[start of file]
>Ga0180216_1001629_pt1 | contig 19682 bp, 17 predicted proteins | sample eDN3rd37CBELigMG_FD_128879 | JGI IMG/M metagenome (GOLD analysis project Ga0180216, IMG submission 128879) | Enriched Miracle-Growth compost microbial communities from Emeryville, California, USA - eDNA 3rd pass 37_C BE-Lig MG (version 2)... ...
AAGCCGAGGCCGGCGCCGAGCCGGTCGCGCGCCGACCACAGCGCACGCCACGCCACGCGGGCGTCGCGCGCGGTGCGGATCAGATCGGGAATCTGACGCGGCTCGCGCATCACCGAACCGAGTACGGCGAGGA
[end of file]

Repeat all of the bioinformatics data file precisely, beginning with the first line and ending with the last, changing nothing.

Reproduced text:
>Ga0180216_1001629_pt1 | contig 19682 bp, 17 predicted proteins | sample eDN3rd37CBELigMG_FD_128879 | JGI IMG/M metagenome (GOLD analysis project Ga0180216, IMG submission 128879) | Enriched Miracle-Growth compost microbial communities from Emeryville, California, USA - eDNA 3rd pass 37_C BE-Lig MG (version 2)... ...
AAGCCGAGGCCGGCGCCGAGCCGGTCGCGCGCCGACCACAGCGCACGCCACGCCACGCGGGCGTCGCGCGCGGTGCGGATCAGATCGGGAATCTGACGCGGCTCGCGCATCACCGAACCGAGTACGGCGAGGA